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Michael Bryant is a former attorney-general of Ontario and was a Toronto-area MPP for a decade. He now speaks and writes on addiction recovery and mental illness.

I was wrong about the anti-squeegee bill introduced by the late Jim Flaherty 15 years ago this December, when he was Ontario attorney-general. As Liberal justice critic, I called the Safe Streets Act, 1999, "offensive" and "a joke." But it was no joke. It's been used to ticket the poor for being unwell for 15 years, and it's time to repeal it.

Of course the better time to repeal it would have been when I was attorney-general from 2003-2007. I failed in that regard, and I'm here to repent. Shoot the messenger all you want, I say, but listen to the voices that say this law hurts people who deserve our help, not an unpayable ticket that can land them in jail or deprive them of a job opportunity.

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The Homeless Hub, a Web-based research library and information centre, provides buckets of social science proving the unhealthy, unconscionable impact of the 1999 law. My own reckoning on this bill came when the street-involved community that frequents Sanctuary Toronto welcomed me into their lunch and dinner drop-ins, three years after my term as attorney-general, and within weeks of my being charged with a serious criminal offence that involved the death of Darcy Sheppard. Where they might have offered me the back of their hand, instead I have been blessed with many cherished friendships; kinship amongst equals, notwithstanding the gross economic inequality they suffer every day.

One such friend came to me excited that he'd received a job offer to drive a fork lift in Calgary. After years on the street, unwell, and often homeless, he had gotten better, and landed himself a job.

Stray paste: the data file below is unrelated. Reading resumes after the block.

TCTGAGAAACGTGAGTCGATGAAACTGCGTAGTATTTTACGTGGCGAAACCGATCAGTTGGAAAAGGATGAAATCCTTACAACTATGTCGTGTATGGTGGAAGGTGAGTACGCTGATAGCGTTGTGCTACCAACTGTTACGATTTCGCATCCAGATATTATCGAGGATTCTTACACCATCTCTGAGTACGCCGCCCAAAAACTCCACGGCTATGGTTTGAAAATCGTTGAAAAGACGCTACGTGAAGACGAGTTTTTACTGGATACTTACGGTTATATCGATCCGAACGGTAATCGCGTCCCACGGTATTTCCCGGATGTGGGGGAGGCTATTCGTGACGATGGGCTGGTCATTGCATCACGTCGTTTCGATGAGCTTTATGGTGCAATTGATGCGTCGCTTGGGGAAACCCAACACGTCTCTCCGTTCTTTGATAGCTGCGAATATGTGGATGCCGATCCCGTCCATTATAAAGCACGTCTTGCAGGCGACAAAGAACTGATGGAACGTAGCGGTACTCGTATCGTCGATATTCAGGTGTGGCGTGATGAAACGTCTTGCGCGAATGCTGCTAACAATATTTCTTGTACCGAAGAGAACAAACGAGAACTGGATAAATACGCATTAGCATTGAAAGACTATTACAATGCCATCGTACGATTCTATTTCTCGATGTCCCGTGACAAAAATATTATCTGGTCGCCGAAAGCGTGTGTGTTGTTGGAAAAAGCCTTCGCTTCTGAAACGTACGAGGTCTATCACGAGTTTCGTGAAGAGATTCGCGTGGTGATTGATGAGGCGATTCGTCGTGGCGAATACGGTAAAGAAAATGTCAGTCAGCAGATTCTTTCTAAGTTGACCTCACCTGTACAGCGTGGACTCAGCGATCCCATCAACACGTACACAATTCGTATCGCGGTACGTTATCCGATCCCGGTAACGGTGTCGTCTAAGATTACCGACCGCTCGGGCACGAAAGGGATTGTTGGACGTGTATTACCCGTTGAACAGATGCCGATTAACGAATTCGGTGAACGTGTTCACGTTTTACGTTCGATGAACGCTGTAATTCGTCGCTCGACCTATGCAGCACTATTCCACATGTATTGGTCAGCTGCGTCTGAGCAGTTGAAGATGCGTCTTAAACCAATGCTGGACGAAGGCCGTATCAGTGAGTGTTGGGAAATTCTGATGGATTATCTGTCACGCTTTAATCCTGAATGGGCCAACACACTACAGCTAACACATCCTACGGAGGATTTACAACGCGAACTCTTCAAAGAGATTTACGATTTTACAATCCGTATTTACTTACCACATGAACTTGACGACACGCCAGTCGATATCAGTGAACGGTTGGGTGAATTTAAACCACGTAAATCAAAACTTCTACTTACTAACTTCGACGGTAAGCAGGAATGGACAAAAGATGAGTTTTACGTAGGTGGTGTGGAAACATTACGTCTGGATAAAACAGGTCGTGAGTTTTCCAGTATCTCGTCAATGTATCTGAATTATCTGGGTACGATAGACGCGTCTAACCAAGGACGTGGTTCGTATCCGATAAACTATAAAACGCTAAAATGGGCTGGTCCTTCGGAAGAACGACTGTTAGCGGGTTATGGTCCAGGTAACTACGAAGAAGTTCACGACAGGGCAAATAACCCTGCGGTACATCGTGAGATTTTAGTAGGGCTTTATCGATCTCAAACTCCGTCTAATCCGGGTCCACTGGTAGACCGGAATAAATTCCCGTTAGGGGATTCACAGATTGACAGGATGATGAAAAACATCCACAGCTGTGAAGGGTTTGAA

Or so he thought. In order to get the license upgrade to drive the forklift, he had to pay thousands of dollars of unpaid fines arising from Safe Streets Act tickets. Fines that only the wealthy could afford, let alone an indigent man in social housing with a few weeks of recovery from alcoholism under his belt.

"It was like a game, with the police," he said. "They'd sometimes have the ticket written up already, with my name on it, then they'd see me and hand it over. They'd let me keep panhandling or drinking wherever I was, as long as they could meet their ticket quota." Thanks to the Safe Streets Act, my friend may lose the job opportunity – a devastating result that could ruin his recovery, his sanity, his fleeting hope.

Who gets ticketed? The poor, the homeless, the mentally ill, addicts, alcoholics. My friends, our neighbours.

Who doesn't get ticketed? "Street canvassers" who solicit donations on our sidewalks on behalf of well-known charities. The exemptions for charities was carved out via a 2005 private member's bill by Liberal MPP Jean-Marc Lalonde, after firefighters' boot drives were found to be in violation of the Safe Streets Act.

And herein lies the crux of the ignorance behind this law: registered charities can panhandle with snappy clipboards, colourful vests and cheerful, sophomoric smiles, in contrast to the often grubby faces of homeless panhandlers who get ticketed by the police. Both are quite annoying to passers-by. Politicians who "mainstreet" during an election often get the same reaction. I did. But only the poor are ticketed.

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Only the poor get ticketed, because too many are frightened by street-involved people. The Safe Streets Act capitalized on that fear. Personally, I used to know that childish fear, unnerved but mostly spooked by what I misconstrued as menacing. But now I see how those ticketed under this horrible law are punished for seeking the same charity that many freely give during the office fundraising drive. Having been befriended by the very people I feared, now I stand in awe at what the poor have to carry, rather than in stand in judgment at how they carry it, to paraphrase Los Angeles gang pastor Greg Boyle.

Of the many things that Queen's Park ought to do to improve the lives of people in pain, they can start by repealing the Safe Streets Act before its 15-year anniversary on Dec. 14. It's never too late to be what you might have been, said George Eliot, and it's never too late to repeal a rotten bill.

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